He sighed like he wanted her to shut the hell up, so instead of asking the obvious questions about what-the-fuck-are-you-freaking-out-over, I stuck to safe topics, asking their names and what they were doing at the hotel.

Brett and Beth. Traveled from two states over to visit their schizophrenic mother in a mental institution and missed their flight home a few hours earlier. When I asked where their suitcases were, she said they had lost track of them and got that frozen fear look on her face again.

We made it down eight flights of stairs, about to descend the ninth, when Brett yanked my arm back. Hard. I ended up on my ass, a screw you halfway out of my mouth when I noticed it.

The steps stopped in the middle. Ended. In midair. If I moved forward four feet, I would have tumbled through blackness. Dropped into a dark void.

“I told you a fresh set of eyes wouldn’t make a damn difference,” Brett said, slapping a hand against the railing and stomping back up.

Beth hurried after her brother. “We need to make a map. Maybe there’s a pattern. Maybe we stepped on a panel or moved a painting or something. Maybe there are sensors that shift things. Maybe we can shift the rest of the stairs back in place or–”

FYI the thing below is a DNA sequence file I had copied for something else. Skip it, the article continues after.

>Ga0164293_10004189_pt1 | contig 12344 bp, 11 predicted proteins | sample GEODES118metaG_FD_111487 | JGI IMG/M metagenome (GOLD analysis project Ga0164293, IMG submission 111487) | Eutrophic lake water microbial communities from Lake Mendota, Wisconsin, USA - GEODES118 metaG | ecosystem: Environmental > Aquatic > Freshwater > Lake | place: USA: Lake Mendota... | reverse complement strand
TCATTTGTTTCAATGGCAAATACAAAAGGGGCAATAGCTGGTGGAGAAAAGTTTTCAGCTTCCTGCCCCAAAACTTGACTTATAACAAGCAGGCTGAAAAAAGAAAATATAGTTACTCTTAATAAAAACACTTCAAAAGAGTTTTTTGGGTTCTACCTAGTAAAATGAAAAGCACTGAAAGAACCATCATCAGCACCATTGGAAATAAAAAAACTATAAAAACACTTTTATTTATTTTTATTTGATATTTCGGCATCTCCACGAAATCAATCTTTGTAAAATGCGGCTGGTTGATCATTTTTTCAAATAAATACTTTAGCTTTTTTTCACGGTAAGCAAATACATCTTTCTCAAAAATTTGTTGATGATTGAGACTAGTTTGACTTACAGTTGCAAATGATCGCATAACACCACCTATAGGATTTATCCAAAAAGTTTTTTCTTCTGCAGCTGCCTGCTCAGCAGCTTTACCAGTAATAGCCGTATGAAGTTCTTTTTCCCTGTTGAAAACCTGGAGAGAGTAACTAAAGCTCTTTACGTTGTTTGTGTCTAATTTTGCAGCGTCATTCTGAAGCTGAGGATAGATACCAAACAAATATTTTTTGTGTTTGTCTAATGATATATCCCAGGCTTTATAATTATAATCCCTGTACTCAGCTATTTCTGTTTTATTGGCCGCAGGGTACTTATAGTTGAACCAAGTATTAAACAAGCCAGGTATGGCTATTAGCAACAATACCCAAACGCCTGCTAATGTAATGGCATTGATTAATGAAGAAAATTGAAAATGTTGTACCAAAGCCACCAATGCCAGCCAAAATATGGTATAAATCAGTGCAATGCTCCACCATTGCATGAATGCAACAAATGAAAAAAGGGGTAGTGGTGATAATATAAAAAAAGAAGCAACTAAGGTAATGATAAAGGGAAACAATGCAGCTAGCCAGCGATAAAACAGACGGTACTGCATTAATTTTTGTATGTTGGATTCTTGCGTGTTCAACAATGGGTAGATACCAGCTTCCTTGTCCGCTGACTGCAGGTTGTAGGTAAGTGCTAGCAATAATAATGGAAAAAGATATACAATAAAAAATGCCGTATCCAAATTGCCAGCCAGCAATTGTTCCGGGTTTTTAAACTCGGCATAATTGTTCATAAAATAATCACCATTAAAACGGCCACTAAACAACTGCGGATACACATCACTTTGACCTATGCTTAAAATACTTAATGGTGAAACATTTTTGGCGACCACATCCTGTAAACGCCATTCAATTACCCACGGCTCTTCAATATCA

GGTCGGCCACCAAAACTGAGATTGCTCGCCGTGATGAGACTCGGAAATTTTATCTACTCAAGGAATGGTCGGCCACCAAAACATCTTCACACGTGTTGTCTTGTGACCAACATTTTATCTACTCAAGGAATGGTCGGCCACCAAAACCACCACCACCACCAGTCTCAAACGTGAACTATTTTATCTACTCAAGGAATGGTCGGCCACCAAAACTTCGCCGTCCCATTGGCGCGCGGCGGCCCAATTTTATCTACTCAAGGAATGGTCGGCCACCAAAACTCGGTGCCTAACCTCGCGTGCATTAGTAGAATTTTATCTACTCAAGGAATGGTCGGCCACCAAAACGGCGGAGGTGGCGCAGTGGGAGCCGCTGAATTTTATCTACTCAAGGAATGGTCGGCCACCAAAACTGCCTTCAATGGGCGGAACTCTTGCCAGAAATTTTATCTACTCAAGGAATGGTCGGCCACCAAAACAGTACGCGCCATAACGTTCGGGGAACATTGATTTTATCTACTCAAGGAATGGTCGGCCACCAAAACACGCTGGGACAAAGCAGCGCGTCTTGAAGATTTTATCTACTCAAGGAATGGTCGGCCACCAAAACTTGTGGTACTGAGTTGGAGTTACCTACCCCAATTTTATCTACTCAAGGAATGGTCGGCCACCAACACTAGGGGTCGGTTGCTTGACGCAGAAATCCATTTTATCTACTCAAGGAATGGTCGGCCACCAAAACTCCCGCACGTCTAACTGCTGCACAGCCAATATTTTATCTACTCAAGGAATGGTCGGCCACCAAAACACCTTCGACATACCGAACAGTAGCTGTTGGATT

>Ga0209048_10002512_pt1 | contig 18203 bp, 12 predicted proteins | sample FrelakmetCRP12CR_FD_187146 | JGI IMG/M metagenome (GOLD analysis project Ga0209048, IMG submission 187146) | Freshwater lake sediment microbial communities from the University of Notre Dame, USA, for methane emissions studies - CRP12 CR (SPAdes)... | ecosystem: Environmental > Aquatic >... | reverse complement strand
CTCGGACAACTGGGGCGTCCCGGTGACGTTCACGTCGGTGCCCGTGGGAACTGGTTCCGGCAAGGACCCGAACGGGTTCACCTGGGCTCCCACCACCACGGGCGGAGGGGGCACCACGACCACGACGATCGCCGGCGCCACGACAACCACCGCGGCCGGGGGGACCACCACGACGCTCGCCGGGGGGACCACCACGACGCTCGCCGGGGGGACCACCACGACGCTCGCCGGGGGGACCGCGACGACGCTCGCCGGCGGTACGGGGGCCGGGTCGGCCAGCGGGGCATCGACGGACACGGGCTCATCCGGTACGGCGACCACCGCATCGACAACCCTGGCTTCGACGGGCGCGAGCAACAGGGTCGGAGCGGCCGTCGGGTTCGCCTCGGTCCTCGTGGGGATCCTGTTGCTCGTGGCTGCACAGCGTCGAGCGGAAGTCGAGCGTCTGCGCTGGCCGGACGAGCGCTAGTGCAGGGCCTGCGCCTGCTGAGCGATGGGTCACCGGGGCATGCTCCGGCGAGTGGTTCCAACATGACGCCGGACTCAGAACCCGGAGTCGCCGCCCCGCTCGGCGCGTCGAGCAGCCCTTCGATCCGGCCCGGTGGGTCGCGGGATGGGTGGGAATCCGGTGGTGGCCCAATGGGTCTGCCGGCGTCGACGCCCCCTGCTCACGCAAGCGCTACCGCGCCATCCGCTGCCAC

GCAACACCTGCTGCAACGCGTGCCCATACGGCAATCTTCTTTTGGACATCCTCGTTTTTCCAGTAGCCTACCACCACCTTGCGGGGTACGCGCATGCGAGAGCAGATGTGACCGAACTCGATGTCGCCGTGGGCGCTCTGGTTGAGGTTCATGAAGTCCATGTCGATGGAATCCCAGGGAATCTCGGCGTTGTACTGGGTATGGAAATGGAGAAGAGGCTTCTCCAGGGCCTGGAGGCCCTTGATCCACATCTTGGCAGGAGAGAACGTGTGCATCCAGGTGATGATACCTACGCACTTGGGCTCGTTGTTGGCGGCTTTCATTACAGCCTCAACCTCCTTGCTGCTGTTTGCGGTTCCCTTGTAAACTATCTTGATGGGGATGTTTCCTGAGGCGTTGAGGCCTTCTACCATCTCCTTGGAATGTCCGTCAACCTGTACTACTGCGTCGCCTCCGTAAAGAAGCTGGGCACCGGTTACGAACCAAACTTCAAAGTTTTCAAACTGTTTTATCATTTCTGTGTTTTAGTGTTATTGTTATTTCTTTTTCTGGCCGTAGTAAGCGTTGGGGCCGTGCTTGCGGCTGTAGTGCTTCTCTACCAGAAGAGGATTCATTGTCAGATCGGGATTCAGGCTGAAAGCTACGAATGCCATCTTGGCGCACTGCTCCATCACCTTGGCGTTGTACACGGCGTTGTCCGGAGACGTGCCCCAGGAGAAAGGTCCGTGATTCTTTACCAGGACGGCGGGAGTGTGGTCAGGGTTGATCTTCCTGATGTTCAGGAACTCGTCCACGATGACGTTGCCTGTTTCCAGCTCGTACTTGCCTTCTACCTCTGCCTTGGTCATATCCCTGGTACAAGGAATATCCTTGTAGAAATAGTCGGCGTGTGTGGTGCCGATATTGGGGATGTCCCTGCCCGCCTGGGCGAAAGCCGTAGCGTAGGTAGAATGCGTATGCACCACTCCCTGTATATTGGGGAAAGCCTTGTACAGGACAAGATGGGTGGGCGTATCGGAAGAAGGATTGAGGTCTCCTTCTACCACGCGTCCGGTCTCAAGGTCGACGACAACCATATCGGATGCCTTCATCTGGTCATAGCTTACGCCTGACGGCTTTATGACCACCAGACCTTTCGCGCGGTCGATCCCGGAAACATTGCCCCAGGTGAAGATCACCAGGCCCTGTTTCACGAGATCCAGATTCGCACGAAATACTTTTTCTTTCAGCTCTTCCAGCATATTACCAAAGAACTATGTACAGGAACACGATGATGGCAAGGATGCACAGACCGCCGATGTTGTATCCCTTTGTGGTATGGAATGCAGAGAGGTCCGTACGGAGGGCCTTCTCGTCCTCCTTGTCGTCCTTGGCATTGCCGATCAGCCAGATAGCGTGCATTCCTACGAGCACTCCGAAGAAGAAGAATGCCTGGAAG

“You can get out your crayons and draw as many treasure maps as you want, but it’s a waste of time. We need to find more weapons in case that thing comes back.”

“What… What is happening?” I asked, my voice echoing the way it would inside of a cavern. “I don’t understand what’s happening.”

They both stopped, realizing I hadn’t moved from the edge of the steps, hadn’t taken my eyes off the endless hole below us.

“This place… It seems like it rearranges itself. Like a maze that moves. It’s hard to find our way around,” Beth said, fiddling with the braid resting on her shoulder. “Have you ever heard of the Winchester Mystery House? It was that mansion built by a deranged widow with hundreds of rooms and a door that opens to nowhere. There are tours there now.” Silence. “Or have you ever read House Of Leaves? It’s a bigass novel. About a maze of a house with a spiral staircase that swirled for eternity.”

“She doesn’t know what you’re saying,” Brett cut in, then turned toward me. “How about this: Have you ever seen a news story about some unidentified kids found dead in a ditch? Because that’s going to be us. Unless we find some weapons and kill that thing. Then we can work on finding a phone or drawing a map or–”

“You’re an assassin now?” Beth’s voice kept climbing higher. “We don’t know what that thing is. It could be someone with mental issues. Someone who belongs in an institution.”